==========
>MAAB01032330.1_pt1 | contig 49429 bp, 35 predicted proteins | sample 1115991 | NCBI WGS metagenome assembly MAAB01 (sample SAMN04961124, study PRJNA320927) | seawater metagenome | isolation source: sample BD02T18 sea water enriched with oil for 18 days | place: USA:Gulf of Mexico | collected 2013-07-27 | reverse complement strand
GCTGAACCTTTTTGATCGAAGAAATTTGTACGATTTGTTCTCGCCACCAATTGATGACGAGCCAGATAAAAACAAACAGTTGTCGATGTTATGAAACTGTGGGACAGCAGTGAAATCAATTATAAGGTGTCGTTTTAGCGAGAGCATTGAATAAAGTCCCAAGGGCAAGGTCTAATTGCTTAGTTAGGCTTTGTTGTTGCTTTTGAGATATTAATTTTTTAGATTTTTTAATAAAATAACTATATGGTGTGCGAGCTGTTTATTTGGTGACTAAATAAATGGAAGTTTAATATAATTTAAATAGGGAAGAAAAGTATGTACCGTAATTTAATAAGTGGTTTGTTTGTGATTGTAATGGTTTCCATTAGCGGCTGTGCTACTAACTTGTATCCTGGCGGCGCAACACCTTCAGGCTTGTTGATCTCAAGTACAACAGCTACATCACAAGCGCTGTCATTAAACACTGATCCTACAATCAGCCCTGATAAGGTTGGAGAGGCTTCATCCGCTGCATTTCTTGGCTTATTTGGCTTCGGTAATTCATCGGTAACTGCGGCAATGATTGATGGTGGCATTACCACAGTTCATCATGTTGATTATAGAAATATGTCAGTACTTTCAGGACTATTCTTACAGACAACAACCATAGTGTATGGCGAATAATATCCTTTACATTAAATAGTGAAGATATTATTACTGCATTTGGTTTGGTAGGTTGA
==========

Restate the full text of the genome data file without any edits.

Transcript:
>MAAB01032330.1_pt1 | contig 49429 bp, 35 predicted proteins | sample 1115991 | NCBI WGS metagenome assembly MAAB01 (sample SAMN04961124, study PRJNA320927) | seawater metagenome | isolation source: sample BD02T18 sea water enriched with oil for 18 days | place: USA:Gulf of Mexico | collected 2013-07-27 | reverse complement strand
GCTGAACCTTTTTGATCGAAGAAATTTGTACGATTTGTTCTCGCCACCAATTGATGACGAGCCAGATAAAAACAAACAGTTGTCGATGTTATGAAACTGTGGGACAGCAGTGAAATCAATTATAAGGTGTCGTTTTAGCGAGAGCATTGAATAAAGTCCCAAGGGCAAGGTCTAATTGCTTAGTTAGGCTTTGTTGTTGCTTTTGAGATATTAATTTTTTAGATTTTTTAATAAAATAACTATATGGTGTGCGAGCTGTTTATTTGGTGACTAAATAAATGGAAGTTTAATATAATTTAAATAGGGAAGAAAAGTATGTACCGTAATTTAATAAGTGGTTTGTTTGTGATTGTAATGGTTTCCATTAGCGGCTGTGCTACTAACTTGTATCCTGGCGGCGCAACACCTTCAGGCTTGTTGATCTCAAGTACAACAGCTACATCACAAGCGCTGTCATTAAACACTGATCCTACAATCAGCCCTGATAAGGTTGGAGAGGCTTCATCCGCTGCATTTCTTGGCTTATTTGGCTTCGGTAATTCATCGGTAACTGCGGCAATGATTGATGGTGGCATTACCACAGTTCATCATGTTGATTATAGAAATATGTCAGTACTTTCAGGACTATTCTTACAGACAACAACCATAGTGTATGGCGAATAATATCCTTTACATTAAATAGTGAAGATATTATTACTGCATTTGGTTTGGTAGGTTGA